If you are planning to learn how to kayak or are already an experienced paddler, the most important issue you need to be aware of is safety; safety not only on the water but also using safe basic techniques in all of your strokes and river maneuvers. Good technique can make the difference between a great day on the river or a trip to the emergency room.
The most common debilitating injury in kayaking is a shoulder dislocation. The most common type of dislocation is an anterior dislocation. An anterior dislocation is where the head of the humorous (the end of your upper arm bone) levers out forward and drops down below and in front of the Glenoid Fossa (a cup shaped depression at the end of the scapula that the head of the humorous is held into by ligaments and tendons). With improper technique it takes very little pressure in the wrong direction to lever the head of the humorous out of the glenoid fossa.
The shoulder joint allows you to position your arm in an infinite range of positions. There are six basic motions/positions that the paddler needs to be concerned with when kayaking or canoeing. These motions can be done individually or in combination. Of these six positions there are three good motions/positions and three bad motions/positions that affect your shoulders in a positive or negative manor. Any one of the bad motions/positions can cause a shoulder dislocation, combine two or all three and the result is usually disastrous.
Here are the six basic motions/positions of the arm and elbow that can affect your shoulders.
1. Adduction (Good Position); Elbow to the side kept below your shoulder plane pulled down toward the side of your torso.
2. Abduction” (Bad Position); Elbow to the side raised above your shoulder plane reaching up in a position like when starting a pull up.
3. Internal Rotation (Good Position); Arm and elbow in a position as if you were thumbing-a-ride. Rotate your forearm and hand forward and down in front of your body.
4. External Rotation (Bad Position); Arm and elbow in a position as if you were thumbing a ride. Rotate your forearm and hand back behind your shoulder plane.
5. Flexion (Good Position); Arm extended to the side, move your arm around in front of your torso (in front of your shoulder plane).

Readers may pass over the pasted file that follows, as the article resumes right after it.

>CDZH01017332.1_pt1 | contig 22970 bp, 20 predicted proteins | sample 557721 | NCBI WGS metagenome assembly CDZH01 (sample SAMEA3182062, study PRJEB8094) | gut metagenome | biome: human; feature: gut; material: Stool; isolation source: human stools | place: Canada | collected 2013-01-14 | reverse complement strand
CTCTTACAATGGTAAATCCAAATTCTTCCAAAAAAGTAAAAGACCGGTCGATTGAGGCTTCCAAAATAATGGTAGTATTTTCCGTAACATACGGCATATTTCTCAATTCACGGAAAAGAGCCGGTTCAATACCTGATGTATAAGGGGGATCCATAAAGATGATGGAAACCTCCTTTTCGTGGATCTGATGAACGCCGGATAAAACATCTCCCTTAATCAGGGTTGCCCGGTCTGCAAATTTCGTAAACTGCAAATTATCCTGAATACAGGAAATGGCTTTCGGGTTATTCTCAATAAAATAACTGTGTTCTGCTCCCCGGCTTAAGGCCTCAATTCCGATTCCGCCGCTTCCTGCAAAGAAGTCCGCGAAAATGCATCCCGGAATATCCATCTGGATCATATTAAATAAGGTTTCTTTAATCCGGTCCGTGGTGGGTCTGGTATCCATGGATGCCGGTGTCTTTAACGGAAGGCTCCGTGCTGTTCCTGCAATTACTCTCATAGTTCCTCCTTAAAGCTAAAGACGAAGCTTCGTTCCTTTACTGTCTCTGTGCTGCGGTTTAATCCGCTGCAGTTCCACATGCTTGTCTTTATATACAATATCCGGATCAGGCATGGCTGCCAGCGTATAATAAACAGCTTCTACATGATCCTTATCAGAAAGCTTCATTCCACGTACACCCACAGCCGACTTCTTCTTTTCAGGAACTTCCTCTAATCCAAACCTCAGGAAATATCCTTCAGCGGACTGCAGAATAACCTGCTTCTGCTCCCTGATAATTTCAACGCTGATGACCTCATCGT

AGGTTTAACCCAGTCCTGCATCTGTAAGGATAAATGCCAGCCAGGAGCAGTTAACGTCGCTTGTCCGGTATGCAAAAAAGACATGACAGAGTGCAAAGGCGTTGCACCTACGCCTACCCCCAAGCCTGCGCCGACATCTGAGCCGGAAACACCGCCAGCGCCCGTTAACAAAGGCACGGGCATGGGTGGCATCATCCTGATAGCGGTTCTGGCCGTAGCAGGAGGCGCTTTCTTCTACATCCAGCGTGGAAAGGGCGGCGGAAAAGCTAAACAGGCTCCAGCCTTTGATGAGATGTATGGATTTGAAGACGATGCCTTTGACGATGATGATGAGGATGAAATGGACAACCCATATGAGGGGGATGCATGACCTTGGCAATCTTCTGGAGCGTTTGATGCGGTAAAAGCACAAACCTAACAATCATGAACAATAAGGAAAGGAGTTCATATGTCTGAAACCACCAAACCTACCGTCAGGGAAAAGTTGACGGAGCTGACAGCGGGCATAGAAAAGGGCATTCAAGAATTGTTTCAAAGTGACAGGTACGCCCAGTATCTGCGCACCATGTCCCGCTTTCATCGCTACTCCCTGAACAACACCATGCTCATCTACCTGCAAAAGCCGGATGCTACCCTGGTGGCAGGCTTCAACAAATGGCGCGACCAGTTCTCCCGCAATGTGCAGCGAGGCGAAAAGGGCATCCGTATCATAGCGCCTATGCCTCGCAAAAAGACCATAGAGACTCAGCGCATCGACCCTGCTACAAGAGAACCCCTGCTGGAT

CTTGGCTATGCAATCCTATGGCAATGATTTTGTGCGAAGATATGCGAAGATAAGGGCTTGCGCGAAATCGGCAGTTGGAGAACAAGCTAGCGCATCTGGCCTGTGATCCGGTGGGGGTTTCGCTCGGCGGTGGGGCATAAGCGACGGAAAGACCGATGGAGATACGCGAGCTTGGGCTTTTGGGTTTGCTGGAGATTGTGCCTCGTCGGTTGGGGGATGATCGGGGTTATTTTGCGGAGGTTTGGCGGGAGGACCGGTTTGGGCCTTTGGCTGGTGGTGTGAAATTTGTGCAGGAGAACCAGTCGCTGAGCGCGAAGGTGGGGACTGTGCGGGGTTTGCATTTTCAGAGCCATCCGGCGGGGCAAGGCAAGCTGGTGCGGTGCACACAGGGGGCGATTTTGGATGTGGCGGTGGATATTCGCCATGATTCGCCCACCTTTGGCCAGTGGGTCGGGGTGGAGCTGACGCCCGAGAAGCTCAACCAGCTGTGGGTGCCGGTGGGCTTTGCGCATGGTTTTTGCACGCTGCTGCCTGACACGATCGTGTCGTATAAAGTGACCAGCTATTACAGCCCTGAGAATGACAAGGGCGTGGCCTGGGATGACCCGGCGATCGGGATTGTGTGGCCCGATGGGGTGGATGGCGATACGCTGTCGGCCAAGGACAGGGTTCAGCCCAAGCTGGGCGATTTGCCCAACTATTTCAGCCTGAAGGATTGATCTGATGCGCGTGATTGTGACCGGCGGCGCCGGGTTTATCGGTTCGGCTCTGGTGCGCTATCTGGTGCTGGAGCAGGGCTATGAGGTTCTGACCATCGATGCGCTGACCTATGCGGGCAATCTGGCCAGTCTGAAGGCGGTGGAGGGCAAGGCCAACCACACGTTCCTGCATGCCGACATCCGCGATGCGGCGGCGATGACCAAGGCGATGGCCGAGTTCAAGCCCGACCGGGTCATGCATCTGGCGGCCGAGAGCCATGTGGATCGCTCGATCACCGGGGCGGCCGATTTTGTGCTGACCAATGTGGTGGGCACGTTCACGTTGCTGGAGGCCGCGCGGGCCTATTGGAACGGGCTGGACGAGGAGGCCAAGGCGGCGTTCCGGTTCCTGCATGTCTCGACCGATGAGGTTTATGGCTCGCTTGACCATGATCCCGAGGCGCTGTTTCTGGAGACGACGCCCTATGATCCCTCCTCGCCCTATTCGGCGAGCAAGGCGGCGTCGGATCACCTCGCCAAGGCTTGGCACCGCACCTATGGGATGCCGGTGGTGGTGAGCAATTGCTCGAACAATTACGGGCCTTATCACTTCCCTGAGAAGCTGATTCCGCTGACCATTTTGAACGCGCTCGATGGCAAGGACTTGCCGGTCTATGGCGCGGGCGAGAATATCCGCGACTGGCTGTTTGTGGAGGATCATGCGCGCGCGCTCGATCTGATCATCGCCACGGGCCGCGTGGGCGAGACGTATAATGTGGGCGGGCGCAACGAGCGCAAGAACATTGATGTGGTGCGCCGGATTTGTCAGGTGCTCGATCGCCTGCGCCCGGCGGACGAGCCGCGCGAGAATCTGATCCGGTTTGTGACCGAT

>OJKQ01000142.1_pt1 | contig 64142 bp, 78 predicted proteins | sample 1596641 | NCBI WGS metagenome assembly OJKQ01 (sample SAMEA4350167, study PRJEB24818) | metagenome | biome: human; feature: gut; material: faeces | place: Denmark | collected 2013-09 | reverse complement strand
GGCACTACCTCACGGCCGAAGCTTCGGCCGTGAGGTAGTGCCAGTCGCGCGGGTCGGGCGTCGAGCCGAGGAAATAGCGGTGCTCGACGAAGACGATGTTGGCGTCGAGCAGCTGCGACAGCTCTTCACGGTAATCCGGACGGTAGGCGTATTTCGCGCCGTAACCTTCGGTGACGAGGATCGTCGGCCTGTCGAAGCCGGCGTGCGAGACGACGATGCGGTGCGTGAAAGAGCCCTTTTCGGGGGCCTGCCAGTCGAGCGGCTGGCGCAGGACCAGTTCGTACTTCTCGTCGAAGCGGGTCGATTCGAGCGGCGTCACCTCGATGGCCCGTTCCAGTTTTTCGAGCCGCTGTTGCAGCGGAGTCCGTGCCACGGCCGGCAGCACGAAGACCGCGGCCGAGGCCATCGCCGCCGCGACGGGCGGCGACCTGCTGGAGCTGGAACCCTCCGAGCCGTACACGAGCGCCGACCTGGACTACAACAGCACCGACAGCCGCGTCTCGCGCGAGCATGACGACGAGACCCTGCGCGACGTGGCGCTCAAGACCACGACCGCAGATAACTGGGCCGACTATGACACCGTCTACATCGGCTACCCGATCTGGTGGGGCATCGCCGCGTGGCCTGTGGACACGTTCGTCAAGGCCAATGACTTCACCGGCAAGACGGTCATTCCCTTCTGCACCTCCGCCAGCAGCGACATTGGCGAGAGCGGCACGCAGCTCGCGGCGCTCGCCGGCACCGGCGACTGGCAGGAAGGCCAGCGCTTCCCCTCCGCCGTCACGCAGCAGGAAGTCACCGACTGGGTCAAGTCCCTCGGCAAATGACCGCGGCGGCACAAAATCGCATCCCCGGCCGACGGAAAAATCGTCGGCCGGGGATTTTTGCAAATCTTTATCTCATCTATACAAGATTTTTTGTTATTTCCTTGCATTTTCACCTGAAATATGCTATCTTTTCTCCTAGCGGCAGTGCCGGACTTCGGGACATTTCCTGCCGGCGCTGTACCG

6. Extension (Bad Position); Arm extended to the side, move your arm behind your torso (behind your shoulder plane).
The safest positions for your shoulders are when your hands and elbows are kept in front of your torso and below your shoulder plane.
Dislocations can develop from various situations and strokes. Below are several examples of ways shoulder dislocations can and have happened and some hints on how to avoid them.
Note: Working blade refers to the paddle blade that is in the water doing the stroke. Working hand, elbow and shoulder are on the side of the body that is holding the working blade. Non working blade, hand, elbow and shoulder are opposite to the working side.
1) Reverse Sweep; (Reverse Rudder)
There have been a number of dislocations resulting from paddlers doing Reverse Sweeps incorrectly. This injury usually occurs at the beginning of the stroke when the paddler reaches behind their body to place the working paddle near the stern of the kayak. Doing this places their working arm in an extended position where any extra force, water pressure or hitting anything solid can push their arm back and put stress on the shoulder joint.
The correct technique to avoid this potential dislocation is to rotate the torso as far around toward the back of the kayak before placing the working blade in the water. The paddler’s shoulder plane should be as parallel to the ends of the kayak as possible at the beginning of this stroke. One way to make sure the shoulder is in a safe position is to twist your torso around so that you can easily look at the working blade of the paddle before putting it in the water. Looking at the stern of the kayak ensures that the torso is fully twisted. Remember that the beginning of the reverse sweep is normally started with a reverse rudder. The correct starting position for the reverse rudder is done by winding up your torso and positioning the working elbow on the edge of the back deck of the kayak 8-12 inches behind the paddler’s body. The working elbow should be bent to about 90 degrees. Push the working blade out to the side of the kayak and then unwind your torso to complete the reverse sweep. The beginning of the reverse sweep is done with the paddlers arms, pushing the working blade out to the side of the kayak. The reverse Sweep is done by unwinding the torso. The reverse rudder is the stroke used in surfing waves. If used improperly, excess stress can easily be developed on the shoulder while surfing. Again the secret is to rotate the torso to face whatever side the stroke is being done on.